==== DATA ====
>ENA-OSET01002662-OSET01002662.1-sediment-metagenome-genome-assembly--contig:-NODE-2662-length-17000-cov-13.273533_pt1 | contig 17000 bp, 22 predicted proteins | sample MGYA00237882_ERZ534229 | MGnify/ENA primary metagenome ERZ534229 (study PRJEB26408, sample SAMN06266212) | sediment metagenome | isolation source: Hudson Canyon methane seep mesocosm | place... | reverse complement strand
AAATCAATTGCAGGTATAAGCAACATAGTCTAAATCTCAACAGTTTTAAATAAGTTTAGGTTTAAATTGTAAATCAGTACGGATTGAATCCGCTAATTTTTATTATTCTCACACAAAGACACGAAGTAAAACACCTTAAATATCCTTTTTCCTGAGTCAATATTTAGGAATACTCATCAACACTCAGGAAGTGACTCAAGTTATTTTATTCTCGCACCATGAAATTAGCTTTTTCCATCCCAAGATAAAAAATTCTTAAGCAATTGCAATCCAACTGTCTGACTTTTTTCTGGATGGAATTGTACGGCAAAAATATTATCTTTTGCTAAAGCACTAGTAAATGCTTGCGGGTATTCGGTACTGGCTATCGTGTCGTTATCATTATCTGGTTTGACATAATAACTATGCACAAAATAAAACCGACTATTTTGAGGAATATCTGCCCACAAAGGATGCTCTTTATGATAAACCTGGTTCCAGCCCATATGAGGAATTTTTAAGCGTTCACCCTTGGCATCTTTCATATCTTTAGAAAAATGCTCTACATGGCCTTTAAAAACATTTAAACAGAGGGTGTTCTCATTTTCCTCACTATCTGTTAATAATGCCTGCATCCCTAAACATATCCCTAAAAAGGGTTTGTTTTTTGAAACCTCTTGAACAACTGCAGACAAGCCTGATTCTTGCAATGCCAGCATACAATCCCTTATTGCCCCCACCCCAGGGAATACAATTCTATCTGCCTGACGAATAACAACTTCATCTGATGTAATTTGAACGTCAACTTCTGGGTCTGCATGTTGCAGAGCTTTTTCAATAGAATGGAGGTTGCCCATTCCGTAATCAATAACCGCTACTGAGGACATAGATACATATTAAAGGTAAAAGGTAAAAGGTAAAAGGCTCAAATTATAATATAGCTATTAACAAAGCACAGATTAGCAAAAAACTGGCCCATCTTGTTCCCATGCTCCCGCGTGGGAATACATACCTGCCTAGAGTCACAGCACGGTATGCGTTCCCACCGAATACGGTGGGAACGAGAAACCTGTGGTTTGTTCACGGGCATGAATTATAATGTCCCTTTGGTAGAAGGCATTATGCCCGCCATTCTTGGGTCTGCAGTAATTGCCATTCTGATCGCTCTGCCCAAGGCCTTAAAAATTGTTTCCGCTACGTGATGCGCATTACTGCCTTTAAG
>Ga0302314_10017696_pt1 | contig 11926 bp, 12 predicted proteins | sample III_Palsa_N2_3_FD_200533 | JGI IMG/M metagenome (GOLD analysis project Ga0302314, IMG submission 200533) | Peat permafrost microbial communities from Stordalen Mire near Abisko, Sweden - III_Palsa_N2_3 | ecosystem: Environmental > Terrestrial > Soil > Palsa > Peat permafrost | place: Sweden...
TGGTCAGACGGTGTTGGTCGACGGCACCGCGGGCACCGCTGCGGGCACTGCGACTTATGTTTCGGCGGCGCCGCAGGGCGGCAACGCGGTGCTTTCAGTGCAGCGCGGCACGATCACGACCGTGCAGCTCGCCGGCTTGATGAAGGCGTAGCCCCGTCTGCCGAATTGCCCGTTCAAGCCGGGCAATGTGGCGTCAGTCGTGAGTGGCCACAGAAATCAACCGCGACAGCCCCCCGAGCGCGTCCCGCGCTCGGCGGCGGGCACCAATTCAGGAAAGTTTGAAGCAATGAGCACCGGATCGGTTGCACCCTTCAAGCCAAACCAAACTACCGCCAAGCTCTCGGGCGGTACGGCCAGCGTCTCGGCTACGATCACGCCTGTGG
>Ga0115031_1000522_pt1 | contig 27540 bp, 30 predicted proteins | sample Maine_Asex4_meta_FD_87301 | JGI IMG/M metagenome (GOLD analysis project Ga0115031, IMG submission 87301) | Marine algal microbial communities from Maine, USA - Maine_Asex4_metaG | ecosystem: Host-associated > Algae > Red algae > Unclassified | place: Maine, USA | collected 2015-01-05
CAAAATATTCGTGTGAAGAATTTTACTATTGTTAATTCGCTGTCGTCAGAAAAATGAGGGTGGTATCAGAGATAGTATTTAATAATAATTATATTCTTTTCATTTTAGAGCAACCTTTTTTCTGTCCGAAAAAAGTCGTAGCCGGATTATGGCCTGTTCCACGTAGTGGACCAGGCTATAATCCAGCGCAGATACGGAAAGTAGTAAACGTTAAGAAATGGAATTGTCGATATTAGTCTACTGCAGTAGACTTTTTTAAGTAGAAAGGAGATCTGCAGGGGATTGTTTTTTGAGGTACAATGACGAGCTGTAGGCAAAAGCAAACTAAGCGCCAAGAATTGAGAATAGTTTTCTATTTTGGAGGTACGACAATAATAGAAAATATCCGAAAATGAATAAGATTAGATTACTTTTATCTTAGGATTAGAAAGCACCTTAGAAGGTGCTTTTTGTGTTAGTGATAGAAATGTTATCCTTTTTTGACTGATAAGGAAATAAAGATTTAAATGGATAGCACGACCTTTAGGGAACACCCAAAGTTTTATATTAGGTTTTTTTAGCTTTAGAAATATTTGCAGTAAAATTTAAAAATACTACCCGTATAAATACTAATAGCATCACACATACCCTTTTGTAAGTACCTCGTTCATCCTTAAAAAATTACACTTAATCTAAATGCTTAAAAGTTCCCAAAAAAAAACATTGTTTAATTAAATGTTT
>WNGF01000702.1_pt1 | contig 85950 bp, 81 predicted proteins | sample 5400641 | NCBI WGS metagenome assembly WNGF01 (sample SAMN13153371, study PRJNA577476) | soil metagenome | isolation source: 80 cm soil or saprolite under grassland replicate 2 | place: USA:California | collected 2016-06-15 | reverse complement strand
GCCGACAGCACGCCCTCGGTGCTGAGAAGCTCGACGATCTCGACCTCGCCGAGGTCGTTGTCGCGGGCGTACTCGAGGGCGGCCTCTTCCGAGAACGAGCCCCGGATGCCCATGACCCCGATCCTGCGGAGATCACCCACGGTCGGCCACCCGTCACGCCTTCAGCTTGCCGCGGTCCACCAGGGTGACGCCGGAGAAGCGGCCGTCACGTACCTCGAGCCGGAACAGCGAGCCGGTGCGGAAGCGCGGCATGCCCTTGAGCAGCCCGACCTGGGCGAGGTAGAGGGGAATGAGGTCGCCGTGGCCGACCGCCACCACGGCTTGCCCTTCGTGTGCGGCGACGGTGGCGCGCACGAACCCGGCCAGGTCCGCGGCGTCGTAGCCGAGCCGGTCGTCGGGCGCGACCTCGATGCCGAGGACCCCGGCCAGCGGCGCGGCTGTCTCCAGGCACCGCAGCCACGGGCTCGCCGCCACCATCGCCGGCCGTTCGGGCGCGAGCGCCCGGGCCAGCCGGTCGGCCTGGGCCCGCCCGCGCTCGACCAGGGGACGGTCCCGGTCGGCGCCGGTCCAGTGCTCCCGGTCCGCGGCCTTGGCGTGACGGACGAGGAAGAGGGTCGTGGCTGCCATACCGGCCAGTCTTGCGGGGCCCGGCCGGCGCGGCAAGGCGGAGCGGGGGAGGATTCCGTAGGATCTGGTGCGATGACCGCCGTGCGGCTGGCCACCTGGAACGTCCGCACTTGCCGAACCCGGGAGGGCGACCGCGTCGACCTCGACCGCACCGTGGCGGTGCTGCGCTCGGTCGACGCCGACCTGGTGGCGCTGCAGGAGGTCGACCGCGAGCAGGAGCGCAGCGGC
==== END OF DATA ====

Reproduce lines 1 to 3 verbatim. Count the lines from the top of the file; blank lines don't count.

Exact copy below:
>ENA-OSET01002662-OSET01002662.1-sediment-metagenome-genome-assembly--contig:-NODE-2662-length-17000-cov-13.273533_pt1 | contig 17000 bp, 22 predicted proteins | sample MGYA00237882_ERZ534229 | MGnify/ENA primary metagenome ERZ534229 (study PRJEB26408, sample SAMN06266212) | sediment metagenome | isolation source: Hudson Canyon methane seep mesocosm | place... | reverse complement strand
AAATCAATTGCAGGTATAAGCAACATAGTCTAAATCTCAACAGTTTTAAATAAGTTTAGGTTTAAATTGTAAATCAGTACGGATTGAATCCGCTAATTTTTATTATTCTCACACAAAGACACGAAGTAAAACACCTTAAATATCCTTTTTCCTGAGTCAATATTTAGGAATACTCATCAACACTCAGGAAGTGACTCAAGTTATTTTATTCTCGCACCATGAAATTAGCTTTTTCCATCCCAAGATAAAAAATTCTTAAGCAATTGCAATCCAACTGTCTGACTTTTTTCTGGATGGAATTGTACGGCAAAAATATTATCTTTTGCTAAAGCACTAGTAAATGCTTGCGGGTATTCGGTACTGGCTATCGTGTCGTTATCATTATCTGGTTTGACATAATAACTATGCACAAAATAAAACCGACTATTTTGAGGAATATCTGCCCACAAAGGATGCTCTTTATGATAAACCTGGTTCCAGCCCATATGAGGAATTTTTAAGCGTTCACCCTTGGCATCTTTCATATCTTTAGAAAAATGCTCTACATGGCCTTTAAAAACATTTAAACAGAGGGTGTTCTCATTTTCCTCACTATCTGTTAATAATGCCTGCATCCCTAAACATATCCCTAAAAAGGGTTTGTTTTTTGAAACCTCTTGAACAACTGCAGACAAGCCTGATTCTTGCAATGCCAGCATACAATCCCTTATTGCCCCCACCCCAGGGAATACAATTCTATCTGCCTGACGAATAACAACTTCATCTGATGTAATTTGAACGTCAACTTCTGGGTCTGCATGTTGCAGAGCTTTTTCAATAGAATGGAGGTTGCCCATTCCGTAATCAATAACCGCTACTGAGGACATAGATACATATTAAAGGTAAAAGGTAAAAGGTAAAAGGCTCAAATTATAATATAGCTATTAACAAAGCACAGATTAGCAAAAAACTGGCCCATCTTGTTCCCATGCTCCCGCGTGGGAATACATACCTGCCTAGAGTCACAGCACGGTATGCGTTCCCACCGAATACGGTGGGAACGAGAAACCTGTGGTTTGTTCACGGGCATGAATTATAATGTCCCTTTGGTAGAAGGCATTATGCCCGCCATTCTTGGGTCTGCAGTAATTGCCATTCTGATCGCTCTGCCCAAGGCCTTAAAAATTGTTTCCGCTACGTGATGCGCATTACTGCCTTTAAG
>Ga0302314_10017696_pt1 | contig 11926 bp, 12 predicted proteins | sample III_Palsa_N2_3_FD_200533 | JGI IMG/M metagenome (GOLD analysis project Ga0302314, IMG submission 200533) | Peat permafrost microbial communities from Stordalen Mire near Abisko, Sweden - III_Palsa_N2_3 | ecosystem: Environmental > Terrestrial > Soil > Palsa > Peat permafrost | place: Sweden...